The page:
Congratulations: you’ve written the last word, and fixed the last edit. You’re so close! But one pesky little thing still stands between you and submission: the dreaded proofread.

Admittedly, proofreading can be tough and perhaps a bit unpleasant. You’ve worked the text to death already and are honestly well-and-truly over it. Also, it’s too easy to lose focus and simply skim through the words on autopilot, filling in anything missing and auto-correcting errors without even realising they’re there. In fact, this is exactly how the most proficient readers read all of the time! But when it’s your own work, the ‘skimming action’ inadvertently tends to go into overdrive because you’re so familiar with the content. So even if you do the right thing and take the time to go through the proofreading process, you might still be left with a few niggling typos or errors. Been there-done that!

In some situations, an error here or there is easily overlooked (not to mention completely forgivable, since, like I said, we’ve all been there!). However, in other cases, nothing short of perfection is expected. And when the number of individual, seemingly minor typos adds up, your credibility and professionalism may start to come into question. Typos, grammatical errors and awkward sentence structure can also negatively impact on readability. After you’ve put so much time and effort into your work, this is surely not the outcome you’d be hoping for – or the way you’d like to be remembered by your audience.

How can you prevent these proofreading blunders? Here are some of my suggestions:

  1. AWAY. FROM. THE WRITING! If you’re planning on proofreading your own work, great! But do yourself a favour, and give yourself a break. Once you’ve finished drafting and finalising the text, pack it up and forget about it for as long as possible (within reason, of course). This will help you to re-set, and allow you to be a bit fresher (and therefore more tuned-in to the detail) when you do come back for the proofread. I once found a substantial error in a book manuscript I had written the very last time I got to see it before it went to press. I was only supposed to be approving the final typesetting, so had a very short window to turn the document around. But luckily, I used that time to do one last full read-through. In the text, I was detailing the difference between two commonly (but incorrectly) interchanged terms. Then, when I actually went to make my point, I used the wrong one of the two. This not only made the sentence completely wrong, but contradicted the exact point I was trying to make through the paragraph more broadly. So, in conclusion, it would have made me look really silly, and I dare say, greatly reduced my credibility for the rest of the text. By the time I noticed this error, I had already reviewed and worked through the text extensively, had it externally copy-edited, read by two editors, re-read it again myself, then had it externally proofread. I only managed to pick-up on this mistake after I’d been away from the material for quite a significant period. Errors and typos happen! But you will always be the expert on your own work and no one will ever know it as well as you do! Therefore, making the time to do this type of review yourself is definitely worth it, and by putting some time between you and your work, you’re more likely to catch these sorts of things, as well as any less-significant typos.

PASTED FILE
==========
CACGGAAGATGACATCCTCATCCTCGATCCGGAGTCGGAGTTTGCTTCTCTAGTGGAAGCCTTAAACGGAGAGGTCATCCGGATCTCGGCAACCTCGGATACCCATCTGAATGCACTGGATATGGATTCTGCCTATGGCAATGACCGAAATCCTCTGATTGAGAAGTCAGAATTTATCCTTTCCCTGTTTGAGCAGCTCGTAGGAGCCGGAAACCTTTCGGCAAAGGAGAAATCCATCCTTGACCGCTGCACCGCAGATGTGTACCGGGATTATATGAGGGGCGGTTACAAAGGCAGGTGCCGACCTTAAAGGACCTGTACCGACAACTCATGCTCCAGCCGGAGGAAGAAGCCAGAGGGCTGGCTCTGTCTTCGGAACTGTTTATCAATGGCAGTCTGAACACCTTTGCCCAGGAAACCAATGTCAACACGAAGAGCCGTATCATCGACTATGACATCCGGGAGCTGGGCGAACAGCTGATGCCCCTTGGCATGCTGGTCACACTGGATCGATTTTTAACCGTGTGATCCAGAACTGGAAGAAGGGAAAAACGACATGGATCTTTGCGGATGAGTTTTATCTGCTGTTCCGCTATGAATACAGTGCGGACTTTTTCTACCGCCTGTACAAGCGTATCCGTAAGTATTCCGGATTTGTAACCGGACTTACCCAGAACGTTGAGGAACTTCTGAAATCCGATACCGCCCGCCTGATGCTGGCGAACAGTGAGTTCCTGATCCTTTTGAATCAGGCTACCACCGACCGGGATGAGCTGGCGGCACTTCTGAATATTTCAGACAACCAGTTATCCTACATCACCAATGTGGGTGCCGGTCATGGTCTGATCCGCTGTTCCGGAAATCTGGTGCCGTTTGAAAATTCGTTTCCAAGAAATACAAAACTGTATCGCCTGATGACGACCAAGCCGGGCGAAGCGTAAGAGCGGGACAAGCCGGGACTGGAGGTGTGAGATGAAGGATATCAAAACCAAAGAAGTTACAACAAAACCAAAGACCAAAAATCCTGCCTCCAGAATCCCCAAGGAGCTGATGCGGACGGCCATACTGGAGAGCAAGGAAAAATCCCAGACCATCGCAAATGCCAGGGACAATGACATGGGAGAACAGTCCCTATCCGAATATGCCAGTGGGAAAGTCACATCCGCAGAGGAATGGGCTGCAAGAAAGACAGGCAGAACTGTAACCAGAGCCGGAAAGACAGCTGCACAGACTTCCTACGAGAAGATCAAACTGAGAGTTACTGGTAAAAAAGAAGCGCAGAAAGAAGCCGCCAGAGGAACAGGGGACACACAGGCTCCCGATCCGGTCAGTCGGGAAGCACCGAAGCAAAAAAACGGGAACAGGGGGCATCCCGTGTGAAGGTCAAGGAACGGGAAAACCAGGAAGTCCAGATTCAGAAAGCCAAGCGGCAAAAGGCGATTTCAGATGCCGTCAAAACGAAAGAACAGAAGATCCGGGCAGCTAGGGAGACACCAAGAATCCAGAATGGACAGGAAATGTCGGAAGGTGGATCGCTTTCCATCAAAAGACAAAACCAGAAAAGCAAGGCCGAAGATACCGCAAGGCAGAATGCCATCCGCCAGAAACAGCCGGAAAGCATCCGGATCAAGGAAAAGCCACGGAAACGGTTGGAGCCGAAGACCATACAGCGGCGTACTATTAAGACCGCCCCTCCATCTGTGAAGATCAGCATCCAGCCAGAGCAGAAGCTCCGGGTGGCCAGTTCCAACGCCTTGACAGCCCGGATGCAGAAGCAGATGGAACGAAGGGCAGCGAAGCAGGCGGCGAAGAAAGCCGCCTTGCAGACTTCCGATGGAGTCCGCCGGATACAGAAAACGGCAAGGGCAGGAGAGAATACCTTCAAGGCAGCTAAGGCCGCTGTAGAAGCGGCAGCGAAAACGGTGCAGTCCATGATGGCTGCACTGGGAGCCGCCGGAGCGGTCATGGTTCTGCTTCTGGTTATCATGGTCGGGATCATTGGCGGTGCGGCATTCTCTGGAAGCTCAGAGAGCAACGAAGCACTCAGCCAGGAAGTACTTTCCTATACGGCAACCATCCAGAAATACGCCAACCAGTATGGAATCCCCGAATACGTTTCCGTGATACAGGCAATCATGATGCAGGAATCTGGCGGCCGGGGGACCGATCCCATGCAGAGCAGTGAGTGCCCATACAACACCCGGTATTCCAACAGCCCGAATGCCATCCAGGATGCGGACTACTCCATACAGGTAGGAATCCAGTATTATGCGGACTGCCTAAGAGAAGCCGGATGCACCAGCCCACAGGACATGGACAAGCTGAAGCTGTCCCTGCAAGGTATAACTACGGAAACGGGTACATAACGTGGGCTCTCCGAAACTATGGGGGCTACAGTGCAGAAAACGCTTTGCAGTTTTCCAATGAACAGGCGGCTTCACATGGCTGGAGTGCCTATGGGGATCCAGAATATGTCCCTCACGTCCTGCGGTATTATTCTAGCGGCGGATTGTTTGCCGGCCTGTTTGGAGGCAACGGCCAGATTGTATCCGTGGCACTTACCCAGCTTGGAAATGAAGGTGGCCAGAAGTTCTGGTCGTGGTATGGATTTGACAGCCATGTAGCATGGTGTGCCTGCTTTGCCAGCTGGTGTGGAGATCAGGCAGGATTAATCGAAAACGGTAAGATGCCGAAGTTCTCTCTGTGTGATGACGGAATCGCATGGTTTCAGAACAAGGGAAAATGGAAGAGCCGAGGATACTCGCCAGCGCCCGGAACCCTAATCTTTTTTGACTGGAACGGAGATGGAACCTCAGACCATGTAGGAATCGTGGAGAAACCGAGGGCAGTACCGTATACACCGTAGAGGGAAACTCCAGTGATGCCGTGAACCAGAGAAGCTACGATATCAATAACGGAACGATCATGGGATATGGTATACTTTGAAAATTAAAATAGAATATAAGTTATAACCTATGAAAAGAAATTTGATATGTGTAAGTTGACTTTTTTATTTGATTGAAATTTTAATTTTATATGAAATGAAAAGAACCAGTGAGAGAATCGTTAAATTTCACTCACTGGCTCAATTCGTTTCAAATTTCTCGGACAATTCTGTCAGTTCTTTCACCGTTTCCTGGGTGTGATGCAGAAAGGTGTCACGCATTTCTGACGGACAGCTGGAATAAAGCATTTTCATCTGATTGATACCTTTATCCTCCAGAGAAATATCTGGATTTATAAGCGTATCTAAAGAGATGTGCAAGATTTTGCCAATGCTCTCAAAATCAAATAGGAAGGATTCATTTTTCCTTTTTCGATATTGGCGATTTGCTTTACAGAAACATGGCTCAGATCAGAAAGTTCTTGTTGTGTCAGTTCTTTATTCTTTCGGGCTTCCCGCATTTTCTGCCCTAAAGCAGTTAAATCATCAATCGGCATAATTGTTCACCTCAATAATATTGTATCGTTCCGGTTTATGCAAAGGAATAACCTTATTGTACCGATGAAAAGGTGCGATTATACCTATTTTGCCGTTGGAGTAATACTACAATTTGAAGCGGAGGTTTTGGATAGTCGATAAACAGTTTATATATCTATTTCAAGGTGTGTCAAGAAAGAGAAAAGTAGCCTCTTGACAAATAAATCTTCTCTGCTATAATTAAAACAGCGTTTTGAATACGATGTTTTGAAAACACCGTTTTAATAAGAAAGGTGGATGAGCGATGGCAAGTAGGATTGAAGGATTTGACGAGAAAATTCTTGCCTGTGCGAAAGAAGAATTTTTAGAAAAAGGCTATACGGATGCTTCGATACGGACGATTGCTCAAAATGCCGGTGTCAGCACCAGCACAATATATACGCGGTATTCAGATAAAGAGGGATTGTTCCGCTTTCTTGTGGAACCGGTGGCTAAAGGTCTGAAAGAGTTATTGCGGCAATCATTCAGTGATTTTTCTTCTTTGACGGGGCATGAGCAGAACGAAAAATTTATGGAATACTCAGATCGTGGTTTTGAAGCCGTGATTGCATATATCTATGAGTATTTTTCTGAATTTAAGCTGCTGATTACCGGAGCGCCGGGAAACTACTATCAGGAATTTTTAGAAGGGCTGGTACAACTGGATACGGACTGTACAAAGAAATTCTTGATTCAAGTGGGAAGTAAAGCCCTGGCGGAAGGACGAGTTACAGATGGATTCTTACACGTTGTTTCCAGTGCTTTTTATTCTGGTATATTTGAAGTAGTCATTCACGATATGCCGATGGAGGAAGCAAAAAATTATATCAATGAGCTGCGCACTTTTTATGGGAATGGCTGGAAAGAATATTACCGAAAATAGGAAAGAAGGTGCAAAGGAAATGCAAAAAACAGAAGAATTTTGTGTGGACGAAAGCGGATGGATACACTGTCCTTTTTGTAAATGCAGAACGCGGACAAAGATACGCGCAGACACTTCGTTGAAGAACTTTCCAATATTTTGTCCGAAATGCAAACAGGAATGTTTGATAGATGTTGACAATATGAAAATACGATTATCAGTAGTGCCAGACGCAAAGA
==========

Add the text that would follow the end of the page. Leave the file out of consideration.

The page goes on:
1. Buddy-up! Okay, let’s be realistic. Highly recommended, or not, no one actually allows time for a break between finishing their writing and doing the final proofread. In fact, if you leave time for a proofread at all, you’d be ahead of the curve! There is almost always a deadline at-hand, and most of us use every last second of our time (and maybe a few seconds more) to refine and perfect the content. This doesn’t leave a lot of opportunity for a break, only to come back later refreshed, revitalised and raring to proofread. This is where a buddy can come in handy. Find someone who you trust to exchange work with in a mutually beneficial proofreading partnership. Or, if proofreading really isn’t your cup of tea, give them your work for whatever you can provide in return. I’ve bartered my proofreading time with friends in the past for coffee, babysitting, cocktails… all the essentials! So, find a grammar-savvy friend and start doing some detective work to figure out what their soft-spot might be.


  1. When in doubt, contract out: You don’t have time to mess around; you just need it done, and done well. You need a professional proofreader! Professional proofreading services are especially beneficial if English isn’t your native language. Or, if your document is really long and you know you don’t stand a chance of finding a friend who is that indebted to you. Yes, you will have to pay for this service. But proofreading is a skill, and it probably takes far more time than you’d like to believe. The benefit? Well, the work gets done to a very high quality, and you don’t have to do it! Instead, your work is reviewed by a completely fresh set of eyes with no familiarity to the text. The added bonus is that proofreaders who aren’t in your field or discipline will quickly pick-up on any unexplained technical lingo or jargon that your readers may also not understand. A win for readability and comprehension! Contracting your proofreading work out means that you’ve gained all of that time back, which can be dedicated to whatever the next most-pressing job might be. Or… maybe just for a well-earned break! After all, I lost your full attention at the mention of coffee and cocktails, didn’t I?

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